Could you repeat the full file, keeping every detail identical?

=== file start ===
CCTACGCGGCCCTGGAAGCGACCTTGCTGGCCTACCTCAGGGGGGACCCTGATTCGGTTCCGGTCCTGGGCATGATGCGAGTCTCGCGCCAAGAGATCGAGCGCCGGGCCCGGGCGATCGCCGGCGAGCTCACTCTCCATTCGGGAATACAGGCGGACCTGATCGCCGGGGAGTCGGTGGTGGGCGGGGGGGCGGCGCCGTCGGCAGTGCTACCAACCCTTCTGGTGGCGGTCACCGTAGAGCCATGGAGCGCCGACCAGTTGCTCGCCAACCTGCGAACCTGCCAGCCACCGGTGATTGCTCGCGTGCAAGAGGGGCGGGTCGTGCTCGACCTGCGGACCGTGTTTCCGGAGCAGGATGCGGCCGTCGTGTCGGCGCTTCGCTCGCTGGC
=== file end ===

CCTACGCGGCCCTGGAAGCGACCTTGCTGGCCTACCTCAGGGGGGACCCTGATTCGGTTCCGGTCCTGGGCATGATGCGAGTCTCGCGCCAAGAGATCGAGCGCCGGGCCCGGGCGATCGCCGGCGAGCTCACTCTCCATTCGGGAATACAGGCGGACCTGATCGCCGGGGAGTCGGTGGTGGGCGGGGGGGCGGCGCCGTCGGCAGTGCTACCAACCCTTCTGGTGGCGGTCACCGTAGAGCCATGGAGCGCCGACCAGTTGCTCGCCAACCTGCGAACCTGCCAGCCACCGGTGATTGCTCGCGTGCAAGAGGGGCGGGTCGTGCTCGACCTGCGGACCGTGTTTCCGGAGCAGGATGCGGCCGTCGTGTCGGCGCTTCGCTCGCTGGC